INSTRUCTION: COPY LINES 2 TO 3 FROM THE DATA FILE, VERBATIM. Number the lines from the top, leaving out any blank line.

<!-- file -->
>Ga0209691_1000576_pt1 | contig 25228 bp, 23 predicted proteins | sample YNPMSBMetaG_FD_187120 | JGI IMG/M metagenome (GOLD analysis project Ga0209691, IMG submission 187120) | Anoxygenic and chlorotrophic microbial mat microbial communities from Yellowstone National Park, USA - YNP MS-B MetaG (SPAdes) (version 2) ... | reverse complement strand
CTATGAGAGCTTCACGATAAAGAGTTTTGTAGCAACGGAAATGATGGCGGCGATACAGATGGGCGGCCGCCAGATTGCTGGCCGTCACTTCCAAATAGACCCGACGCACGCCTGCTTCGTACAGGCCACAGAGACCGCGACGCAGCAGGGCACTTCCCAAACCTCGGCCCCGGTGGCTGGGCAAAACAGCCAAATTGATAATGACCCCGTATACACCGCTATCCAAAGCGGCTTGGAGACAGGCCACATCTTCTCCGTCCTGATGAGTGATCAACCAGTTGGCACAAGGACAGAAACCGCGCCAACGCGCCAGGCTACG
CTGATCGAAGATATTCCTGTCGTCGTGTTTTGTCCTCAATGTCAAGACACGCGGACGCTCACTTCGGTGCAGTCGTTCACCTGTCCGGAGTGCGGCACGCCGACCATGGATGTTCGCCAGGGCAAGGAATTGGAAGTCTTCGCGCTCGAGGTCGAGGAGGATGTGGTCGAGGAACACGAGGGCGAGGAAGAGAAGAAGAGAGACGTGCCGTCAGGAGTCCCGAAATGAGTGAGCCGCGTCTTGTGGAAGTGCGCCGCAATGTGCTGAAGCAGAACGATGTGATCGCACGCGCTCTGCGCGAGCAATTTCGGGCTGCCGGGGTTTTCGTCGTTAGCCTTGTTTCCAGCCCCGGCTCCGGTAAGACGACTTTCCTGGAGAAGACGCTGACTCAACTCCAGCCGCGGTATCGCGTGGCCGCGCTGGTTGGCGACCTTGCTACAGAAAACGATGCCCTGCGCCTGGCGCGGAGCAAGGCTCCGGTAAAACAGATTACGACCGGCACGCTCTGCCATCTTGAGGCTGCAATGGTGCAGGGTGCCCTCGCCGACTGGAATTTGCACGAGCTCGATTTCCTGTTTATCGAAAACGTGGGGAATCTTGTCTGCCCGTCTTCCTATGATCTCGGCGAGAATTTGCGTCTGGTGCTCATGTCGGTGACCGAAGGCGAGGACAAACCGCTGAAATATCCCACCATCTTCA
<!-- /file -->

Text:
CTATGAGAGCTTCACGATAAAGAGTTTTGTAGCAACGGAAATGATGGCGGCGATACAGATGGGCGGCCGCCAGATTGCTGGCCGTCACTTCCAAATAGACCCGACGCACGCCTGCTTCGTACAGGCCACAGAGACCGCGACGCAGCAGGGCACTTCCCAAACCTCGGCCCCGGTGGCTGGGCAAAACAGCCAAATTGATAATGACCCCGTATACACCGCTATCCAAAGCGGCTTGGAGACAGGCCACATCTTCTCCGTCCTGATGAGTGATCAACCAGTTGGCACAAGGACAGAAACCGCGCCAACGCGCCAGGCTACG
CTGATCGAAGATATTCCTGTCGTCGTGTTTTGTCCTCAATGTCAAGACACGCGGACGCTCACTTCGGTGCAGTCGTTCACCTGTCCGGAGTGCGGCACGCCGACCATGGATGTTCGCCAGGGCAAGGAATTGGAAGTCTTCGCGCTCGAGGTCGAGGAGGATGTGGTCGAGGAACACGAGGGCGAGGAAGAGAAGAAGAGAGACGTGCCGTCAGGAGTCCCGAAATGAGTGAGCCGCGTCTTGTGGAAGTGCGCCGCAATGTGCTGAAGCAGAACGATGTGATCGCACGCGCTCTGCGCGAGCAATTTCGGGCTGCCGGGGTTTTCGTCGTTAGCCTTGTTTCCAGCCCCGGCTCCGGTAAGACGACTTTCCTGGAGAAGACGCTGACTCAACTCCAGCCGCGGTATCGCGTGGCCGCGCTGGTTGGCGACCTTGCTACAGAAAACGATGCCCTGCGCCTGGCGCGGAGCAAGGCTCCGGTAAAACAGATTACGACCGGCACGCTCTGCCATCTTGAGGCTGCAATGGTGCAGGGTGCCCTCGCCGACTGGAATTTGCACGAGCTCGATTTCCTGTTTATCGAAAACGTGGGGAATCTTGTCTGCCCGTCTTCCTATGATCTCGGCGAGAATTTGCGTCTGGTGCTCATGTCGGTGACCGAAGGCGAGGACAAACCGCTGAAATATCCCACCATCTTCA